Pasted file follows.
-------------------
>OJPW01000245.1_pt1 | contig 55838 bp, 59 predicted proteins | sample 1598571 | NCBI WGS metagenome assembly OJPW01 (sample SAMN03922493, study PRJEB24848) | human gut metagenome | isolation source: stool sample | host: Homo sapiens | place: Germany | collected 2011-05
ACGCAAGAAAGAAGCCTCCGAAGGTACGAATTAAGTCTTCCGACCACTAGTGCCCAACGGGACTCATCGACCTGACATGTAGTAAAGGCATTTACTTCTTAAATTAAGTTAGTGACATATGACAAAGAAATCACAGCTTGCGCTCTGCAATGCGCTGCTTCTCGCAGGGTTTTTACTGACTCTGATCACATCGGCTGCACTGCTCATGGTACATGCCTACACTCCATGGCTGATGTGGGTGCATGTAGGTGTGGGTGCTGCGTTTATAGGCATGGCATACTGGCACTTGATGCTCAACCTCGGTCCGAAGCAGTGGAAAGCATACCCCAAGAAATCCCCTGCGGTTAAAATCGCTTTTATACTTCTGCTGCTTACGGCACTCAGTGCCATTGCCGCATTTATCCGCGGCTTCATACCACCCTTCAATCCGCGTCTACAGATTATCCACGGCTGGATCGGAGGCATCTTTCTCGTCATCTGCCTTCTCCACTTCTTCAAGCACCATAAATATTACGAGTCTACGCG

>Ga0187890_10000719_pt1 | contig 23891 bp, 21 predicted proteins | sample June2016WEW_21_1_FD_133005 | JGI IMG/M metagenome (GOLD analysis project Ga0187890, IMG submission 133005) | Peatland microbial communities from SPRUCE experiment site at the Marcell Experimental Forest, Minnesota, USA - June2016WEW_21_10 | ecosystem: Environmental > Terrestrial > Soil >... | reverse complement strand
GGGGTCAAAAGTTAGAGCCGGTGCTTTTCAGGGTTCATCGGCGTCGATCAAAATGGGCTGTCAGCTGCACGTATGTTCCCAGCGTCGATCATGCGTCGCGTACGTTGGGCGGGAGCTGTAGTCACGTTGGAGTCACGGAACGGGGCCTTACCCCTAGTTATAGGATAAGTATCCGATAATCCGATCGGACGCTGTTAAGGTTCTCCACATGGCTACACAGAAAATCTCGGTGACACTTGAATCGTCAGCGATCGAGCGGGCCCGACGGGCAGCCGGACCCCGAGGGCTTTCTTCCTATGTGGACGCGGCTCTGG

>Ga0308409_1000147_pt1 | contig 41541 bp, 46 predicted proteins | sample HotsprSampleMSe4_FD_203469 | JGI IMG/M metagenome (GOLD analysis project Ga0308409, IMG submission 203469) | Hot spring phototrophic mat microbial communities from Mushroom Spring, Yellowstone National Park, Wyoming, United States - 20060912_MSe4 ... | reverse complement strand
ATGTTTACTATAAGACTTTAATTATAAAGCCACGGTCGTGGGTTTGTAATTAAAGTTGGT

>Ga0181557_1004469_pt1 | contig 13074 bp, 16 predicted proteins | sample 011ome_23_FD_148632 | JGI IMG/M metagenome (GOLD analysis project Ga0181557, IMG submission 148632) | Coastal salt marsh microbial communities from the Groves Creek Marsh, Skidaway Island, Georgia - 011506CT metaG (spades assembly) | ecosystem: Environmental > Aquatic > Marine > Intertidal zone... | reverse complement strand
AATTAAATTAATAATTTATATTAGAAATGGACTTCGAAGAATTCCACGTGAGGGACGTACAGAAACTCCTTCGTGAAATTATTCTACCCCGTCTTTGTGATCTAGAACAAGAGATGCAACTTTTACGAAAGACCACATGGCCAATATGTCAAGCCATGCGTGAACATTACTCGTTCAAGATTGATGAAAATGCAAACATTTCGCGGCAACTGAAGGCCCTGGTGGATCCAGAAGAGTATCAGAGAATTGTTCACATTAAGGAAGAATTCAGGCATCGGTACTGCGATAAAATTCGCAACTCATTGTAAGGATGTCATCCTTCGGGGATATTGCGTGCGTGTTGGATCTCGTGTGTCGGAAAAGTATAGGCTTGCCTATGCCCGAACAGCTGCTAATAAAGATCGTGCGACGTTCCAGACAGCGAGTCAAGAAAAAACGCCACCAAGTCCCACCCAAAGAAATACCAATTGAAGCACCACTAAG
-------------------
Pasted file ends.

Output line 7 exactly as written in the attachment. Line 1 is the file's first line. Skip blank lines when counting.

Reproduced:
>Ga0181557_1004469_pt1 | contig 13074 bp, 16 predicted proteins | sample 011ome_23_FD_148632 | JGI IMG/M metagenome (GOLD analysis project Ga0181557, IMG submission 148632) | Coastal salt marsh microbial communities from the Groves Creek Marsh, Skidaway Island, Georgia - 011506CT metaG (spades assembly) | ecosystem: Environmental > Aquatic > Marine > Intertidal zone... | reverse complement strand